Secaucus, NJ, January 14, 2014 – Major League Baseball legends recount unforgettable games in their careers in MLB Network’s new series My Most Memorable Game beginning this Thursday at 9:00 p.m. ET as Hall of Famer Cal Ripken Jr. discusses the night in September 1995 he played his 2,131st consecutive game and broke Hall of Famer Lou Gehrig‘s streak of games played.
Co-hosted by Bob Costas and Tom Verducci, My Most Memorable Game features Ripken, eight-time All-Star John Smoltz, and Hall of Famers Ozzie Smith, Bob Gibson, Johnny Bench and Tom Glavine as they relive the memories they have from a signature game in their storied careers.
Throughout the hour-long interview filmed in Cooperstown, New York in July 2013, Ripken talks about his emotions leading up to and during the game, being linked to Gehrig in baseball history, criticism he faced during the streak, the closest he came to missing a game prior to breaking the record, and the mentality needed to accomplish the feat.
My Most Memorable Game will continue throughout the offseason as Smoltz discusses his complete game shutout to win Game Seven of the 1991 NLCS (Jan. 23, 9pm ET), Smith reminisces about his walkoff home run to end Game Five of the 1985 NLCS (Jan. 30, 9pm ET), Gibson talks about his record-setting 17 strikeout performance in Game One of the 1968 World Series (Jan. 30, 9:30pm ET), Bench recounts his game-tying home run during Game Five of the 1972 NLCS (Feb. 6, 9pm ET), and Glavine relives his eight shutout innings to clinch Game Six of the 1995 World Series (Feb. 6, 9:30pm ET).
Highlights from the conversation with Ripken include:
On where his 2,131st game ranks in his career:
To me, the best feeling I’ve ever had on a baseball field is catching the last out of the World Series. Fulfillment, gratification, part of the dream, it all floods to you at once. The best human moment has to be September 6, 1995. I would have rather had it been about the team going for a pennant, but as it turns out, we fell out of the race and it was all about celebration and maybe linking current history with past history.
On criticism he faced leading up to breaking the streak:
I was proud of the fact that I could play all those games. I was proud of the fact that in order to do that you have to be responsible, you have to be willing to come out there. … I think the only part about the streak that bothered me … is that [fans] said it was a selfish obsession. It wasn’t. It was actually the opposite. I was giving up a little bit of me for the sake of the challenge of today because that’s how I was brought up.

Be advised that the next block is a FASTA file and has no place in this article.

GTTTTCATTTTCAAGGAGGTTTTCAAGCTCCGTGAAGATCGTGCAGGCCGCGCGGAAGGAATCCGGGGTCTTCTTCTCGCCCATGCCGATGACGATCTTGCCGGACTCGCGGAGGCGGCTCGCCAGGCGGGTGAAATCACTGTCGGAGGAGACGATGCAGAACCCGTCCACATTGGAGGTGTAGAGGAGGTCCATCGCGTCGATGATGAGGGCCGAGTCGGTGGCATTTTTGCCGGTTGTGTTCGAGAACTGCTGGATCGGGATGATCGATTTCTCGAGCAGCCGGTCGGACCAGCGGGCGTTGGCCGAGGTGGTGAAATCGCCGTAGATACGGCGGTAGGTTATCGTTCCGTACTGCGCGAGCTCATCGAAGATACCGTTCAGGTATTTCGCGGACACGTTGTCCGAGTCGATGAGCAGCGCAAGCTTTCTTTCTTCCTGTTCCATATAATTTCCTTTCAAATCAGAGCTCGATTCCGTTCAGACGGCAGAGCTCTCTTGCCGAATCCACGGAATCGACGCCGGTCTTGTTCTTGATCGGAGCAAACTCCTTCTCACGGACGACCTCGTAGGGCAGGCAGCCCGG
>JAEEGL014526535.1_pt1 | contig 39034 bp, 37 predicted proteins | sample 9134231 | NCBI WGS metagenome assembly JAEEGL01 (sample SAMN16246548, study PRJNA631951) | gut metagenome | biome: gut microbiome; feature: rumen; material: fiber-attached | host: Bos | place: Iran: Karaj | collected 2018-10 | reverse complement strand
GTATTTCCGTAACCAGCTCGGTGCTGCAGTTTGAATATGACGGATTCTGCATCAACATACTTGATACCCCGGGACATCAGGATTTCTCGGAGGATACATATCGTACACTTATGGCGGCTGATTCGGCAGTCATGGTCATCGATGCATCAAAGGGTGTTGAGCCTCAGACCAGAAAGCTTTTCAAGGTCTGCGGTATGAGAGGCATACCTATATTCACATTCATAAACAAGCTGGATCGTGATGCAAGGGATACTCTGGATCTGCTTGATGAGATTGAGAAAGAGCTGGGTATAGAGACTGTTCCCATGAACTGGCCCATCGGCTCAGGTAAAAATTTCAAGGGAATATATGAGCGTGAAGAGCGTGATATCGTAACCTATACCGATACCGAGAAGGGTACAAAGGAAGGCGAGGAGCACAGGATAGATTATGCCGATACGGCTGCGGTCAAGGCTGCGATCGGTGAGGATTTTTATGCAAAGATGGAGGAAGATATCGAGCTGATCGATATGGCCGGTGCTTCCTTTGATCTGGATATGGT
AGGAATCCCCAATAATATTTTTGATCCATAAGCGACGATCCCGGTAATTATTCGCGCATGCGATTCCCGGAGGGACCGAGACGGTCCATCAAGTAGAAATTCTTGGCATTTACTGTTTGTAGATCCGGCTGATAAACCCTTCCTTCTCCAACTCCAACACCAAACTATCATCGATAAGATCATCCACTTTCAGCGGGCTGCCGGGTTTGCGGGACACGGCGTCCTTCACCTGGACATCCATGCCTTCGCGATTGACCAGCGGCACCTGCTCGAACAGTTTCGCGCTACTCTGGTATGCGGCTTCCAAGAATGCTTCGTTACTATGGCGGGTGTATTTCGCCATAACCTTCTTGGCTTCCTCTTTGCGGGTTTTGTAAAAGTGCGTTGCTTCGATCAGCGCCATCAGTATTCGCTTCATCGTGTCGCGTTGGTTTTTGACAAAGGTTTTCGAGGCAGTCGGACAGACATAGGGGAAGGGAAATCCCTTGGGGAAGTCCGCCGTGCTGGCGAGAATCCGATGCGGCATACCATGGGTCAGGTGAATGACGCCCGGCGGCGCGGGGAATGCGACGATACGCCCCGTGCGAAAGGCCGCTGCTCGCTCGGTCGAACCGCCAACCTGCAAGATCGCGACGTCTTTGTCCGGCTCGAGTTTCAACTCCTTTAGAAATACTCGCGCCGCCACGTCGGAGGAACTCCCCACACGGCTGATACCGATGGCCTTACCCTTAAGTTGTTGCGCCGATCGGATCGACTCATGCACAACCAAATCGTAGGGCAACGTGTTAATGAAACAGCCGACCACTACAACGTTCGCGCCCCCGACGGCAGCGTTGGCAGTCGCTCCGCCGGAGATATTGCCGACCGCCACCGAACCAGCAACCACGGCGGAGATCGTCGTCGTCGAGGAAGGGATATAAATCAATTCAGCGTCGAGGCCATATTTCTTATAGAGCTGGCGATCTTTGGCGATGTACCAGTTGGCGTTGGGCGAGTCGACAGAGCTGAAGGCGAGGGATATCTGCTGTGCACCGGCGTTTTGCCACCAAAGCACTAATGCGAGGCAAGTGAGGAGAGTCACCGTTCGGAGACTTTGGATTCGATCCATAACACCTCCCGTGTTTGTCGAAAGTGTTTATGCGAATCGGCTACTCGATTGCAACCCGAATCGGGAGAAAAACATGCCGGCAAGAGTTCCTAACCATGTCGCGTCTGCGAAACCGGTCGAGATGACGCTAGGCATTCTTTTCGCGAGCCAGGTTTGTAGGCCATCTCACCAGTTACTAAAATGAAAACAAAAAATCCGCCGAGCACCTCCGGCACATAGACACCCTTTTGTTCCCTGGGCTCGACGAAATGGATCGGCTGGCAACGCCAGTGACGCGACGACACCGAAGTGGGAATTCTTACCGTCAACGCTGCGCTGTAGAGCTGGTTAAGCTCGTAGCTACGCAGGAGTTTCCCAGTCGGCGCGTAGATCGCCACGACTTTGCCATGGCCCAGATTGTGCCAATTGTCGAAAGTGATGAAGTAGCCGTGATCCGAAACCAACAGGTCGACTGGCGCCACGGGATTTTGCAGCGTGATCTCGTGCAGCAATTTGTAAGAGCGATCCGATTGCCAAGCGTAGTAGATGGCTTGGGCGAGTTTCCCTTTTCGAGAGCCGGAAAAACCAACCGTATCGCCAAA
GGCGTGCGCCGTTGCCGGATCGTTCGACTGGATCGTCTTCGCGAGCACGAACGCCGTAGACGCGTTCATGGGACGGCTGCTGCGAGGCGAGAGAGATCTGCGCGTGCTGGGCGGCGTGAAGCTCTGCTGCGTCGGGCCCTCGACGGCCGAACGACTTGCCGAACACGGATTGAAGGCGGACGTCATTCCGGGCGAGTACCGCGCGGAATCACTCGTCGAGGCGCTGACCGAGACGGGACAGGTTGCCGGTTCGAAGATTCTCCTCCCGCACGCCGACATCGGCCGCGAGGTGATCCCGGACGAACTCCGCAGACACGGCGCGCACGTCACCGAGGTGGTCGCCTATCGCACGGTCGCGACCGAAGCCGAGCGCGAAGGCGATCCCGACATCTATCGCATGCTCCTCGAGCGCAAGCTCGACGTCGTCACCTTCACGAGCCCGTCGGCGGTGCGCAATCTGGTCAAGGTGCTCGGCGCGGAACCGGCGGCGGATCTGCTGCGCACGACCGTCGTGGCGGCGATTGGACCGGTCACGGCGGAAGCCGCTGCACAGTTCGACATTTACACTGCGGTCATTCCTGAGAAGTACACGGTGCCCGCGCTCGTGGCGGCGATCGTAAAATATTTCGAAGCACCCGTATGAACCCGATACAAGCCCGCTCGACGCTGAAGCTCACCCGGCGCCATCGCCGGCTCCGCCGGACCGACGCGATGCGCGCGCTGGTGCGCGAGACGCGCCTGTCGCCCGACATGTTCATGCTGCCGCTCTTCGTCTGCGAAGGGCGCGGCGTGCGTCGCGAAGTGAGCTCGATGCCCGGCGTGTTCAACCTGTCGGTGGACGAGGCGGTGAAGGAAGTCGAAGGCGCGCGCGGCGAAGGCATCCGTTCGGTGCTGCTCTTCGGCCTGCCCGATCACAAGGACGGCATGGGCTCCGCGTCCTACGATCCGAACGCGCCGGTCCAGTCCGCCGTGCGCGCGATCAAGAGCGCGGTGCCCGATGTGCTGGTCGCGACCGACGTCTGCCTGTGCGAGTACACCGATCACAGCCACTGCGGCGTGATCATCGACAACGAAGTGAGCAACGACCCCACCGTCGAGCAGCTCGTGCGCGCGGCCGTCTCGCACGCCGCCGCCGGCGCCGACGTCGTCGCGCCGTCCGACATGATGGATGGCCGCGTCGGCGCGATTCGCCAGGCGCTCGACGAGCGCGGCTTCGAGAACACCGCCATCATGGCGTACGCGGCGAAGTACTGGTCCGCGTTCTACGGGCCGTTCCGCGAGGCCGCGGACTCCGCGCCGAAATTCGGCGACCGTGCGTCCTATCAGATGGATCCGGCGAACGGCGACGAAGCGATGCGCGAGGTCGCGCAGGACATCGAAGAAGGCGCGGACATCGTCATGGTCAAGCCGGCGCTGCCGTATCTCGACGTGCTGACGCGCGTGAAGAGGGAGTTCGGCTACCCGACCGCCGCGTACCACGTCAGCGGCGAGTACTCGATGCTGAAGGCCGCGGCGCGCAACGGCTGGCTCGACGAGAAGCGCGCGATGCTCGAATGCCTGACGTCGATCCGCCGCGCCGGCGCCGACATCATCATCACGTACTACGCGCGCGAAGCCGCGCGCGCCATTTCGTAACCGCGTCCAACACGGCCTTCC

On what he felt the morning after he tied Gehrig’s record:
There was a lot of pressure starting to build up. I never felt the pressure in the streak itself because that wasn’t my goal. And then all of a sudden there was this celebration and there was this set time for this to happen, and all of a sudden, you felt like you had a responsibility to get to the finish line. Once the tying game was over, it was a foregone conclusion that … the record-breaking game would come, so there was a little sense of relief. I was worn out. I was trying to give as much as I can to that process. Mentally and emotionally, I was a little worn down.
On running around the field to thank the fans after breaking the streak:
It was a World Series-sort of atmosphere in that game. All of a sudden…you start to see some people you know…This massive celebration became very personal very quickly. As I went around, I wanted to touch as many people as I could…As I went around, the pace got slower and slower and slower, and [I] really started to enjoy that moment.
On making eye contact with his father after breaking the record:
That was the most emotional part of the whole thing. … He wanted to be up in the skybox so I didn’t get a chance to speak any words to him, but when [I] actually caught eyes and looked at him, a million words were going back-and-forth. … Dad was from the old school, maybe it’s his generation where he didn’t express himself in terms of love out loud. He just showed it. … Looking up … it was an expression of love that we communicated in that brief period of time. … It’s still emotional to this day.